#### Example

A security is purchased on 1.25.2001; the maturity date is 11.15.2001. The price (purchase price) is 97, the redemption value is 100. Using daily balance calculation (basis 3) how high is the settlement (discount)?

=DISC("1.25.2001"; "11.15.2001"; 97; 100; 3) returns 0.03840 or 3.84 per cent.

## DURATION

Calculates the duration of a fixed interest security in years.

#### Syntax

DURATION(Settlement; Maturity; Coupon; Yield; Frequency [; Basis])

Issue: the date of issue of the security.

Maturity: the date on which the security is sold.

\<emph\>Coupon\</emph\>: the annual coupon interest rate (nominal rate of interest)

\<emph\>Par\</emph\>: the par value of the security.

Frequency: number of interest payments per year (1, 2 or 4).

\<emph\>Basis\</emph\>: is chosen from a list of options and indicates how the year is to be calculated.

Basis

Calculation

0 or missing

US method (NASD), 12 months of 30 days each

1

Exact number of days in months, exact number of days in year

2

Exact number of days in month, year has 360 days

3

Exact number of days in month, year has 365 days

4

European method, 12 months of 30 days each

#### Example

A security is purchased on 1.1.2001; the maturity date is 1.1.2006. The Coupon rate of interest is 8%. The yield is 9.0%. Interest is paid half-yearly (frequency is 2). Using daily balance interest calculation (basis 3) how long is the duration?

=DURATION("2001-01-01";"2006-01-01";0.08;0.09;2;3) returns 4.2 years.

## EFFECT

Returns the net annual interest rate for a nominal interest rate.

Nominal interest refers to the amount of interest due at the end of a calculation period. Effective interest increases with the number of payments made. In other words, interest is often paid in installments (for example, monthly or quarterly) before the end of the calculation period.

#### Syntax

EFFECT(Nom; P)

\<emph\>NOM\</emph\> is the nominal interest.

\<emph\>P\</emph\> is the number of interest payment periods per year.

#### Example

If the annual nominal interest rate is 9.75% and four interest calculation periods are defined, what is the actual interest rate (effective rate)?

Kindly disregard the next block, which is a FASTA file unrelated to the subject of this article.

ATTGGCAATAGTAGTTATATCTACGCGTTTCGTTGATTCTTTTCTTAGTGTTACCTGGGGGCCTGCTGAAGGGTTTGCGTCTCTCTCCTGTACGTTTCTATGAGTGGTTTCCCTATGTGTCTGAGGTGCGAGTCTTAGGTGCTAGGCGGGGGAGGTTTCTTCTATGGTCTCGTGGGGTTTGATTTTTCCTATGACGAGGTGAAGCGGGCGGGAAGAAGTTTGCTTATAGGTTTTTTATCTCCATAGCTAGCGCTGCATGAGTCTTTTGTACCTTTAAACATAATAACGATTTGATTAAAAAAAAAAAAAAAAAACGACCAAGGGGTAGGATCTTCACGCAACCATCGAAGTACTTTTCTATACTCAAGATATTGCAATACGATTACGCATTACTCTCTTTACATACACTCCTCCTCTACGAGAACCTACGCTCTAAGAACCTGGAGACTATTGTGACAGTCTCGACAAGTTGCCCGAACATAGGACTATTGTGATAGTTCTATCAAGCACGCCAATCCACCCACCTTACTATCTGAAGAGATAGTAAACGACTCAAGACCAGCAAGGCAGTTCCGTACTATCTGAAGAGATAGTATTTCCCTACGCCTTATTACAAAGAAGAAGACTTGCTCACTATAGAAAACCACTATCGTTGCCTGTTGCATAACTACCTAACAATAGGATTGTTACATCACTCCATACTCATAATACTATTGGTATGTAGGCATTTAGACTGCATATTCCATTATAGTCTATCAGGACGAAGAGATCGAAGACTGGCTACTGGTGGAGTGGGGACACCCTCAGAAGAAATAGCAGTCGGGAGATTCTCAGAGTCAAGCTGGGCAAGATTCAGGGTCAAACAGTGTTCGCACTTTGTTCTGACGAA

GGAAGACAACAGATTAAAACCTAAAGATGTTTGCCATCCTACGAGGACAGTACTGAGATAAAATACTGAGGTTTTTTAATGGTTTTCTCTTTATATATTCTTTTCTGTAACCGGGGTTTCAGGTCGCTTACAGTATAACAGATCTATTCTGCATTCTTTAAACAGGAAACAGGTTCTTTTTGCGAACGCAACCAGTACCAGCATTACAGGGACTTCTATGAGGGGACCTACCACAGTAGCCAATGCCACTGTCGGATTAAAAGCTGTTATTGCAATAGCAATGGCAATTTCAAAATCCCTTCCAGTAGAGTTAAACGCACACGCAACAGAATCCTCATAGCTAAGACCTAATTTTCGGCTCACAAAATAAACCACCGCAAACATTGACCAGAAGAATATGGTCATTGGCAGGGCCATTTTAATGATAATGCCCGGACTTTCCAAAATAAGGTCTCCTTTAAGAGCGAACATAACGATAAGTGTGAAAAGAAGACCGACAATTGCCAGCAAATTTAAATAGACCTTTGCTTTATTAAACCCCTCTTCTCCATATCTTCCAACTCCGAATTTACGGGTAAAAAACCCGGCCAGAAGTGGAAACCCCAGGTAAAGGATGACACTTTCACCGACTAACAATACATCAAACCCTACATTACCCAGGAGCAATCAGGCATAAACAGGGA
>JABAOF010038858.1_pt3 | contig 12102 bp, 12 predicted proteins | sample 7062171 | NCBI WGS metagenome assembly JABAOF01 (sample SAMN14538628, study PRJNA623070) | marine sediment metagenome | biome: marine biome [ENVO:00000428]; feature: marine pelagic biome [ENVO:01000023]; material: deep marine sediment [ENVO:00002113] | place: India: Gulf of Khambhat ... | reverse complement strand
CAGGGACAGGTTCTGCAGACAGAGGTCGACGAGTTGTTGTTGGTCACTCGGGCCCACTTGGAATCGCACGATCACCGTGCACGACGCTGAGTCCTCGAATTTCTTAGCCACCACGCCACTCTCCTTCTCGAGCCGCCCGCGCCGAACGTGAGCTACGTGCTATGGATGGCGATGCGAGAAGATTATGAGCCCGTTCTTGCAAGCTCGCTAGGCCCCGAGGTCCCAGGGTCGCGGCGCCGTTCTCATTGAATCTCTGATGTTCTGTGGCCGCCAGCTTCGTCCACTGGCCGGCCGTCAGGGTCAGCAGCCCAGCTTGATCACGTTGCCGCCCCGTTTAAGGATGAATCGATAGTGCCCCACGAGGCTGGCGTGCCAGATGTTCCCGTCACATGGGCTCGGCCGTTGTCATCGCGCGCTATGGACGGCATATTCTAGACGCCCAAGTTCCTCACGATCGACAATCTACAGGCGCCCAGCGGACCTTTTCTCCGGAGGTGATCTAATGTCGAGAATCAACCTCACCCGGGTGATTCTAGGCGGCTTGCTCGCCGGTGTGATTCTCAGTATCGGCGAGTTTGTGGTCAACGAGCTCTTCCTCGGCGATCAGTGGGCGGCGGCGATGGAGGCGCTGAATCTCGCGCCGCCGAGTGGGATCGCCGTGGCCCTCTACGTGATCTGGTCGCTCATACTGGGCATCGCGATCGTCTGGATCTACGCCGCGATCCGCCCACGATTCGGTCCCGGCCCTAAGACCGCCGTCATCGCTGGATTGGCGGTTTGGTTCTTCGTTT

=EFFECT(9.75%;4) = 10.11% The annual effective rate is therefore 10.11%.

Calculates the effective annual rate of interest on the basis of the nominal interest rate and the number of interest payments per annum.

The functions whose names end with _ADD or _EXCEL2003 return the same results as the corresponding Microsoft Excel 2003 functions without the suffix. Use the functions without suffix to get results based on international standards.

#### Syntax

Nominal rate: the annual nominal rate of interest.

Npery: the number of interest payments per year.

#### Example

What is the effective annual rate of interest for a 5.25% nominal rate and quarterly payment.

=EFFECT_ADD(0.0525; 4) returns 0.053543 or 5.3534%.

\<bookmark_value\>IRR function\</bookmark_value\>\<bookmark_value\>calculating;internal rates of return, regular payments\</bookmark_value\>\<bookmark_value\>internal rates of return;regular payments\</bookmark_value\>

## IRR

Calculates the internal rate of return for an investment. The values represent cash flow values at regular intervals, at least one value must be negative (payments), and at least one value must be positive (income).

If the payments take place at irregular intervals, use the XIRR function.

#### Syntax

IRR(Values [; Guess])

\<emph\>Values\</emph\> represents an array containing the values.

\<emph\>Guess\</emph\> (optional) is the estimated value. An iterative method is used to calculate the internal rate of return. If you can provide only few values, you should provide an initial guess to enable the iteration.

This function ignores any text or empty cell within a data range. If you suspect wrong results from this function, look for text in the data ranges. To highlight text contents in a data range, use the value highlighting feature.

#### Example

Under the assumption that cell contents are A1=-10000, A2=3500, A3=7600 and A4=1000, the formula =IRR(A1:A4) gives a result of 80.24%.

Because of the iterative method used, it is possible for IRR to fail and return Error 523, with "Error: Calculation does not converge" in the status bar. In that case, try another value for Guess.

\<bookmark_value\>calculating; interests for unchanged amortization installments\</bookmark_value\>\<bookmark_value\>interests for unchanged amortization installments\</bookmark_value\>\<bookmark_value\>ISPMT function\</bookmark_value\>

## ISPMT

Calculates the level of interest for unchanged amortization installments.

#### Syntax

ISPMT(Rate; Period; Total_periods; Invest)

\<emph\>Rate\</emph\> sets the periodic interest rate.

\<emph\>Period\</emph\> is the number of installments for calculation of interest.

\<emph\>Total_periods\</emph\> is the total number of installment periods.

\<emph\>Invest\</emph\> is the amount of the investment.

#### Example

For a credit amount of 120,000 currency units with a two-year term and monthly installments, at a yearly interest rate of 12% the level of interest after 1.5 years is required.

ISPMT(1%;18;24;120000) = -300 currency units. The monthly interest after 1.5 years amounts to 300 currency units.

\<bookmark_value\>PV function\</bookmark_value\>\<bookmark_value\>present values\</bookmark_value\>\<bookmark_value\>calculating; present values\</bookmark_value\>

## PV

Returns the present value of an investment resulting from a series of regular payments.

Use this function to calculate the amount of money needed to be invested at a fixed rate today, to receive a specific amount, an annuity, over a specified number of periods. You can also determine how much money is to remain after the elapse of the period. Specify as well if the amount is to be paid out at the beginning or at the end of each period.